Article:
This means that price assessments such as those from CRU and Macquarie rely first and foremost on published trade volumes and trade values, a statistical sleuthing exercise made more difficult by the complexity of the lithium product chain.

The (highly variable) bottom line is that lithium pricing is extraordinarily opaque.


That opacity is a direct result of the way the lithium market is structured. Only four producers control about 85 percent of supply, Macquarie says.

Chile’s SQM and U.S. companies FMC Corp and Albemarle Corp dominate the production landscape, extracting lithium from salt lakes in Chile and Argentina. Albemarle also operates a brine operation in Nevada.

The fourth producer is Australia’s Talison, which produces lithium at the Greenbushes mine in Western Australia. But it is hardly an independent, being 49 percent-owned by Albemarle and 51 percent by China’s Tianqi Lithium, which takes almost all of the mine’s output for processing in China.

This oligopoly poses a real challenge for Tesla, will need about 27,000 tonnes of lithium carbonate a year to reach its sales target of 500,000 vehicles a year by the end of 2018. That equates to 16 percent of global consumption last year, Macquarie estimates.

Tesla seems to be placing its faith in a new generation of producers, signing prospective off-take agreements with Bacanora Minerals, owner of the Sonora project in Mexico, and with Pure Energy Minerals, which is working on the Clayton Valley project in Nevada.

Interestingly, in announcing these deals, both miners said that material would be supplied at a predetermined level below current market pricing in alignment with Tesla’s goal to reduce the cost of its batteries.


There is no shortage of other companies staking their claims to profit from the expected lithium rush.

But does the world actually need more lithium?

It seems obvious that it will, given the limited number of suppliers and the forecast rise of the electric car.

That’s why prices are so strong, isn’t it?

Well, not necessarily.

Macquarie Bank argues that one of the reasons the price is so strong is because the oligopoly is running well below capacity.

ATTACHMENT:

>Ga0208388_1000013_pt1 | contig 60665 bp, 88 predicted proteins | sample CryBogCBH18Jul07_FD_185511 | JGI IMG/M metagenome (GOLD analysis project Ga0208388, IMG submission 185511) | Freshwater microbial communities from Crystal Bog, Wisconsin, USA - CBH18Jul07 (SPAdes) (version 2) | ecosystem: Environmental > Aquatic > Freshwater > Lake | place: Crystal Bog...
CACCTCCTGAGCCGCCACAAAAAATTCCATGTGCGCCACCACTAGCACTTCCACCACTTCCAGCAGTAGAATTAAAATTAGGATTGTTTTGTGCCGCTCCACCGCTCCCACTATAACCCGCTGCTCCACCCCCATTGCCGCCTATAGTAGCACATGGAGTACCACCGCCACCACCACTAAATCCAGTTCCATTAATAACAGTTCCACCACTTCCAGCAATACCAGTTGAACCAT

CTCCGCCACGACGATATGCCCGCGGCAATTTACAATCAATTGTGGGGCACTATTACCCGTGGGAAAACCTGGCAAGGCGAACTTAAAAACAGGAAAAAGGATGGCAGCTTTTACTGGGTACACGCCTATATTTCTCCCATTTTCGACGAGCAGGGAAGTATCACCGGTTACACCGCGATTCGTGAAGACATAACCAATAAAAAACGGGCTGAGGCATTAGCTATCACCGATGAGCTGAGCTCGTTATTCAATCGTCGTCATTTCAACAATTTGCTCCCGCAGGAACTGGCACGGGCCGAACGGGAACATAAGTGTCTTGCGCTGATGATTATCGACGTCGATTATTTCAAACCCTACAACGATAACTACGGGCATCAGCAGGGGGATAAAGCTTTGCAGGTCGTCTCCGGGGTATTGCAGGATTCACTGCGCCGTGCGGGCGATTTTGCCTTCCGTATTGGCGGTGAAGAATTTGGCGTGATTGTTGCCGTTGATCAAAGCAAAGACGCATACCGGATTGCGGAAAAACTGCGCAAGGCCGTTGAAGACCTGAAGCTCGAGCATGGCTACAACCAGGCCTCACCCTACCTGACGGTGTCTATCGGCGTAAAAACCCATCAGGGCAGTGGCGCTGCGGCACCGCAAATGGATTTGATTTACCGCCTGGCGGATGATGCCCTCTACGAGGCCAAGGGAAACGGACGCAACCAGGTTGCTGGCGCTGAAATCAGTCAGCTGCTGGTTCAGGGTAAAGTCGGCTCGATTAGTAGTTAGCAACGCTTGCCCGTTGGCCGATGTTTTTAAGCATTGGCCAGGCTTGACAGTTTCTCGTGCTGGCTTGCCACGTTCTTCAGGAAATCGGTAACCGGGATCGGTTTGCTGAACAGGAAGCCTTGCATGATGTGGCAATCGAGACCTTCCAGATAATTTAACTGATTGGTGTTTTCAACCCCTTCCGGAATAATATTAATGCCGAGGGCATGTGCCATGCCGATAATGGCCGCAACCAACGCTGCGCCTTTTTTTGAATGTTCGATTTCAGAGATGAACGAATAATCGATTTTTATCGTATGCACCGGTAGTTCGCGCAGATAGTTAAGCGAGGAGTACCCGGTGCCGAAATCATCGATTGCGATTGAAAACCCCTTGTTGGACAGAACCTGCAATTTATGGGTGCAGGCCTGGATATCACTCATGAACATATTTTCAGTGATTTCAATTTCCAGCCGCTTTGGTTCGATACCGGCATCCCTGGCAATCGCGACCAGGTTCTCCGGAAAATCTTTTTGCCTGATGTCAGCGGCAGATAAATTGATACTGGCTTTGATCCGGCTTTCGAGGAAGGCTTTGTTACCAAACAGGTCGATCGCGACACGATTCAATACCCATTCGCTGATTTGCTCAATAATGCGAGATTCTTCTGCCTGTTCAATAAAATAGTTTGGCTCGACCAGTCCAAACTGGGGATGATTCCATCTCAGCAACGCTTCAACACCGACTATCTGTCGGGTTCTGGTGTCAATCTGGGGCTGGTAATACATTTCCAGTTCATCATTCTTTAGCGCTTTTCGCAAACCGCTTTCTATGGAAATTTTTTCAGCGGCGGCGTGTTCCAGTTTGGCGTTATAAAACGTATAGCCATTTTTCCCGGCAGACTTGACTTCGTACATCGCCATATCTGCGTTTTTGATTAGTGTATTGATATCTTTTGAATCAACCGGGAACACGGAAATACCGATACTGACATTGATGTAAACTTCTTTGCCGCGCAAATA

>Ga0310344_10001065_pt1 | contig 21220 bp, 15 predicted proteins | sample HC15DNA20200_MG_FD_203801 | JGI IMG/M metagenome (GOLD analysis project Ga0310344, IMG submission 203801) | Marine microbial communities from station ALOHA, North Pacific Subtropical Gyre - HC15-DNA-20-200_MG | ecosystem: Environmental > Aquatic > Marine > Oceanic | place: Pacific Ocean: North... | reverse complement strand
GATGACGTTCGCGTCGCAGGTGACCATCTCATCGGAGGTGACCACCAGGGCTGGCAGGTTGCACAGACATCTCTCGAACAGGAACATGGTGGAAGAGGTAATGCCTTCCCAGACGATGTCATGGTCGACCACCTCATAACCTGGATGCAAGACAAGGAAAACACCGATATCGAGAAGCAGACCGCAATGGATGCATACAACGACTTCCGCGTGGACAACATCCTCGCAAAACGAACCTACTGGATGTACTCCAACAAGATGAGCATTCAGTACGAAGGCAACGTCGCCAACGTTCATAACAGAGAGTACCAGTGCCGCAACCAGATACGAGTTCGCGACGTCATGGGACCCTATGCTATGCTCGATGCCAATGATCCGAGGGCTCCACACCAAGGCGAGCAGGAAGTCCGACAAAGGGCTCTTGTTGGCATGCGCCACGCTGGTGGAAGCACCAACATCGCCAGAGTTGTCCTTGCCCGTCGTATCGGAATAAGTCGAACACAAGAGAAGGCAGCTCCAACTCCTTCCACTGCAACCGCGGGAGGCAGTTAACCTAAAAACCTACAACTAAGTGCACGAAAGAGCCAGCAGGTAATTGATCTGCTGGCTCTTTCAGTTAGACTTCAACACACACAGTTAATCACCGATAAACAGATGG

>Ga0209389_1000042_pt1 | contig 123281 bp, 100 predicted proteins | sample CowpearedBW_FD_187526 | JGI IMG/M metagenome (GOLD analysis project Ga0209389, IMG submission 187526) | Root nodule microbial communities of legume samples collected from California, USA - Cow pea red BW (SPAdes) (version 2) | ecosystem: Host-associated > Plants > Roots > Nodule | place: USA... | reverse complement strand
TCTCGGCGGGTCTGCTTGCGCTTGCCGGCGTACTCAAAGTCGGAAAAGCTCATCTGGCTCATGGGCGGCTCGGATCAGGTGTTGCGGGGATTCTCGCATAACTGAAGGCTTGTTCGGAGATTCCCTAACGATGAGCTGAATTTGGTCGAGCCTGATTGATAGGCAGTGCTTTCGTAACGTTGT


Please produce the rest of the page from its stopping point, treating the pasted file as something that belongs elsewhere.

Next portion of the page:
Hard production figures are difficult to come by since none of the major operators publishes them.

But based on Australian exports of lithium concentrate, Macquarie suggests that Talison was last year operating its Greenbushes mine at only 60 percent of capacity.

“We believe existing producers will be forced to lift volumes to protect market share and keep new entrants out,” the bank said in a report last week, adding that it expects prices to peak in late-2017 and then start heading lower.

It’s a sobering assessment for a metal that is creating such a buzz in the blogosphere.

There is an obvious analogy with the rare earths mania of a few years ago, when excitement about the demand outlook for esoteric metals such as neodymium boosted prices only for investor exuberance to be dashed by a realization that there was more than ample supply to feed that demand.

Might lithium go the same way?

Should we be worried by a future supply squeeze or is supply already being squeezed by dominant producers?

Lithium’s market dynamics are so dark it is almost impossible to say with any degree of uncertainty.

That’s a problem for investors.

It’s also a big problem for the likes of Tesla, who will be at the mercy of those market mechanics, at least until some bright spark invents a new type of battery.

Editing by David Goodman